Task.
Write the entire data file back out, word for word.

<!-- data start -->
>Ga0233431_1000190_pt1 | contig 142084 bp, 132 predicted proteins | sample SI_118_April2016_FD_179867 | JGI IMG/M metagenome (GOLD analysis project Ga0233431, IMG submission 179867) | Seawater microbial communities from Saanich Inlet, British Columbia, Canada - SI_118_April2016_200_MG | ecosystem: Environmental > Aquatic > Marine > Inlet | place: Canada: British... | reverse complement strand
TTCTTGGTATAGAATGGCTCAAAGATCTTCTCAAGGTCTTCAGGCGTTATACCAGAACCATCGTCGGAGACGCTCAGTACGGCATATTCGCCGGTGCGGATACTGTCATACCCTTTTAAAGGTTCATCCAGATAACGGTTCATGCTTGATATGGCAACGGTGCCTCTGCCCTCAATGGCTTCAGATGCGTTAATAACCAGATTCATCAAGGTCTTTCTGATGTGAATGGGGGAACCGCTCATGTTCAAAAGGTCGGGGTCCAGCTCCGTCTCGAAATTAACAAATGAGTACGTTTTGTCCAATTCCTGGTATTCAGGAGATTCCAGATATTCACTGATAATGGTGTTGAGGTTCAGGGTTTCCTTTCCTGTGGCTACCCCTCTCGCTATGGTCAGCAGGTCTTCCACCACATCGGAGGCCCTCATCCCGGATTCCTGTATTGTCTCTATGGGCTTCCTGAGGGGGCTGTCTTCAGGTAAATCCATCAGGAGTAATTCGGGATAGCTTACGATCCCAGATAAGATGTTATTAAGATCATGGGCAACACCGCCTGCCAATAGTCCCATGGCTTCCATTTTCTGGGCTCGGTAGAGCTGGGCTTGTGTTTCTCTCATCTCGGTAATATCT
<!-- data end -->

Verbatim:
>Ga0233431_1000190_pt1 | contig 142084 bp, 132 predicted proteins | sample SI_118_April2016_FD_179867 | JGI IMG/M metagenome (GOLD analysis project Ga0233431, IMG submission 179867) | Seawater microbial communities from Saanich Inlet, British Columbia, Canada - SI_118_April2016_200_MG | ecosystem: Environmental > Aquatic > Marine > Inlet | place: Canada: British... | reverse complement strand
TTCTTGGTATAGAATGGCTCAAAGATCTTCTCAAGGTCTTCAGGCGTTATACCAGAACCATCGTCGGAGACGCTCAGTACGGCATATTCGCCGGTGCGGATACTGTCATACCCTTTTAAAGGTTCATCCAGATAACGGTTCATGCTTGATATGGCAACGGTGCCTCTGCCCTCAATGGCTTCAGATGCGTTAATAACCAGATTCATCAAGGTCTTTCTGATGTGAATGGGGGAACCGCTCATGTTCAAAAGGTCGGGGTCCAGCTCCGTCTCGAAATTAACAAATGAGTACGTTTTGTCCAATTCCTGGTATTCAGGAGATTCCAGATATTCACTGATAATGGTGTTGAGGTTCAGGGTTTCCTTTCCTGTGGCTACCCCTCTCGCTATGGTCAGCAGGTCTTCCACCACATCGGAGGCCCTCATCCCGGATTCCTGTATTGTCTCTATGGGCTTCCTGAGGGGGCTGTCTTCAGGTAAATCCATCAGGAGTAATTCGGGATAGCTTACGATCCCAGATAAGATGTTATTAAGATCATGGGCAACACCGCCTGCCAATAGTCCCATGGCTTCCATTTTCTGGGCTCGGTAGAGCTGGGCTTGTGTTTCTCTCATCTCGGTAATATCT